What California Has Taught Us About the Tension Between COVID Safety and the Economy
The Ronald Reagan Presidential Library in Simi Valley, California, is a reminder that 30 or 40 years ago, the Golden State was a Republican stronghold and a hotbed of conservative intellectualism. Today, the California GOP is on life support and the state is the crown jewel of Blue America. But one thing hasn’t changed–California is on the front lines of America’s culture wars, which made it a fitting battlefield for the highly politicized, highly controversial and highly emotional tug-of-war between the forces that wanted to keep the economy open and those who wanted to shut it down.
The Shutdown Question Defined America’s Fault Lines
The virus only intensified America’s deep cultural and political divisions, which were at the forefront of the quarrel over shutting down the economy. From the beginning, a person’s position on the issue was one of the most reliable indicators of who they voted for.
“The war between salvaging the economy versus eradicating the pandemic is a conundrum,” said Jolene Caufield, a master of science in professional health studies and senior advisor at medical/health/wellness nonprofit Healthy Howard. “People need to earn money to feed and house themselves but, at the same time, they also want to keep themselves safe from the virus.”
California Made a Great Case Study
Home to nearly 40 million people and a $2.79 trillion GDP, California’s population and economy are enormous, diverse and complex–just like the United States as a whole.
“California epitomizes the tension of the COVID lockdown,” said Jason Reed, an author, advocate and doctor of pharmacy with nearly two decades of experience. “The economy of California is as large as many foreign nations’ total economies. With so many large cities and ports, it causes a ripple effect through the rest of the country when that large, robust economy is brought to its knees.”
Like the U.S., California Is an Inconsistent Hodgepodge of Laws
Despite its enormous population and geographic size, California’s government is highly decentralized–and the exact same thing could be said about the United States in general. That dynamic, according to the Guardian, favors pandemics over people because it ensures that protocols, policies and messaging will be inconsistent from region to region and city to city. That regional inconsistency sowed confusion, misinformation and resentment in California and the country, which intensified the already roiling distrust and tension between pro- and anti-lockdown forces.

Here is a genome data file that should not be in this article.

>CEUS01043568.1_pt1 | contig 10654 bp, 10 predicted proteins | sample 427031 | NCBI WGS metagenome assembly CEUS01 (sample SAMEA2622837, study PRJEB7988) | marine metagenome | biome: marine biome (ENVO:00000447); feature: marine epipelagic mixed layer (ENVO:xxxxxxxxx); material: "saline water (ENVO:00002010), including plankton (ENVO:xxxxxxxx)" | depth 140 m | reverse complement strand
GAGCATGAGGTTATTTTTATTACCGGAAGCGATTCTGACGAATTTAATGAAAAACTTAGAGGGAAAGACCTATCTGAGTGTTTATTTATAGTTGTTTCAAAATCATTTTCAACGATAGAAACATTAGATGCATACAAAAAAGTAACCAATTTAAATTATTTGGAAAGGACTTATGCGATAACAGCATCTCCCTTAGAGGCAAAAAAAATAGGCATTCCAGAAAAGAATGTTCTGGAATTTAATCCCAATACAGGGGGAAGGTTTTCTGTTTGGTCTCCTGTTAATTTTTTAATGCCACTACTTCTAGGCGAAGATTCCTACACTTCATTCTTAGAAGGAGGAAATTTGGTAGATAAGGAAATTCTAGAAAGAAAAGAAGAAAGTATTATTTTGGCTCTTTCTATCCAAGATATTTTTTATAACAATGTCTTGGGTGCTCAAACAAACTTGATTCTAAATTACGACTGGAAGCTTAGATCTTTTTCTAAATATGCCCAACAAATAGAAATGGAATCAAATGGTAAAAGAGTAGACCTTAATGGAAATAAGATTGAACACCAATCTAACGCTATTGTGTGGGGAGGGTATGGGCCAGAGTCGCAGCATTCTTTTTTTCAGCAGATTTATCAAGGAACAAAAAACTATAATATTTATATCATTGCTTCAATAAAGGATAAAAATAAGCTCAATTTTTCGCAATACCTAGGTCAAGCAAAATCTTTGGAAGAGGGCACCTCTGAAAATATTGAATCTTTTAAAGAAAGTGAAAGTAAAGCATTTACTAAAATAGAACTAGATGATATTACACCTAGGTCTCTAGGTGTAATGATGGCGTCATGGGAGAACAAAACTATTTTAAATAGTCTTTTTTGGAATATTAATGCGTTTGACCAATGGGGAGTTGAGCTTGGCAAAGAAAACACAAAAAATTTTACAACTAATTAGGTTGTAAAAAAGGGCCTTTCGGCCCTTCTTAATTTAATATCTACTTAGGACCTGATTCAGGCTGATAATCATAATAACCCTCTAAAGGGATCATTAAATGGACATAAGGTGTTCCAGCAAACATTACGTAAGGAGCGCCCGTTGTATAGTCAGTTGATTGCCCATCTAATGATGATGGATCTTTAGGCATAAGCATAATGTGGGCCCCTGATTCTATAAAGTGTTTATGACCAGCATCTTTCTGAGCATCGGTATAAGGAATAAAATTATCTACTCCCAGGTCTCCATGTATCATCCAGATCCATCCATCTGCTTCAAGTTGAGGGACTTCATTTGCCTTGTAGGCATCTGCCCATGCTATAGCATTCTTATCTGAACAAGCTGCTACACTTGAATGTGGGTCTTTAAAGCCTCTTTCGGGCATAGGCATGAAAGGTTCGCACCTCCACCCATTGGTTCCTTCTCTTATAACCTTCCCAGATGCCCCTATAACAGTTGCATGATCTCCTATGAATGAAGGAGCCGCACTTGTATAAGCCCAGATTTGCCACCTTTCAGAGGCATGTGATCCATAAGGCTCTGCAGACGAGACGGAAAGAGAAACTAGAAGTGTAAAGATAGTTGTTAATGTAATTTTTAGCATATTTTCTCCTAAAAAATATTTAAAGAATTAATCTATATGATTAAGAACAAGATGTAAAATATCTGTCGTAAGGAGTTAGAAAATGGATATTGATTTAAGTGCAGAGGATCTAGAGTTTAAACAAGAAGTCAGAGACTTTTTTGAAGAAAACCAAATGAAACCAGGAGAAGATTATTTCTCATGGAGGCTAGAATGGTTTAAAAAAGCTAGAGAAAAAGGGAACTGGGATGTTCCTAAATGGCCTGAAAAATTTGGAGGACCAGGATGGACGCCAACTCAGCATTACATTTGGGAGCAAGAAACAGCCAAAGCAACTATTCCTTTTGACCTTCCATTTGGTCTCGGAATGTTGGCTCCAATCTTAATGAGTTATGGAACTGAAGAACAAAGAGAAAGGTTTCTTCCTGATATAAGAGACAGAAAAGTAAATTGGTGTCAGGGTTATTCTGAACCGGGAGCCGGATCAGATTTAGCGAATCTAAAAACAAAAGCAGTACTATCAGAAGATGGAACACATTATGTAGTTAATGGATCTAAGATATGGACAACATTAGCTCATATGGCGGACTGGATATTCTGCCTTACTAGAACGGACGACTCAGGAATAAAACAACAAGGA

Like the U.S., California Is One Big Underlying Condition
Viruses are much better at ravaging populations that are already unhealthy. COVID-19 arrived in a United States that was a profile in poor health–and California was no exception.
“The obesity epidemic that is upon California puts many people at increased risk of COVID,” said Reed. “With so many having this risk factor, it makes it more difficult to easily reopen the economy.”
America and California Are Socially Unhealthy, Too
There was another dynamic that fueled both the virus and the tension surrounding the shutdowns in California and the country. Everywhere it went, the pandemic was cruelest to poor communities and communities of color, which are often one and the same. Viruses are not capable of racism or hostility to the poor, but people, governments and healthcare systems certainly are.
The virus also arrived in a country where the forces behind those disparities were already hard at work. When the pro-shutdown/anti-shutdown lines were drawn, the sides often broke along the familiar lines of race, income and political persuasion.
The Cure Is Consistency, Honesty and Flexibility
If California and the country are ever going to close this chapter, their leadership will have to be honest about their successes and failures, level with the population about what it’s up against, not spread misinformation for political gain, be consistent in messaging and policy and offer concessions in exchange for the same from their opponents. These basic leadership 101 traits were almost entirely absent from America’s pandemic response in 2020.
“By informing people to always wear a mask, social distance and be aware of how serious the pandemic is, then we can make it easier for the economy to open again since people are more willing to follow rules set in place when they’re properly informed,” Caulfield said. “It is also important to relay information about the efforts being taken to curb the disease in a clear, easy to source and transparent manner so that people can feel confident that something is being done and that they know up-to-date information about the disease.”
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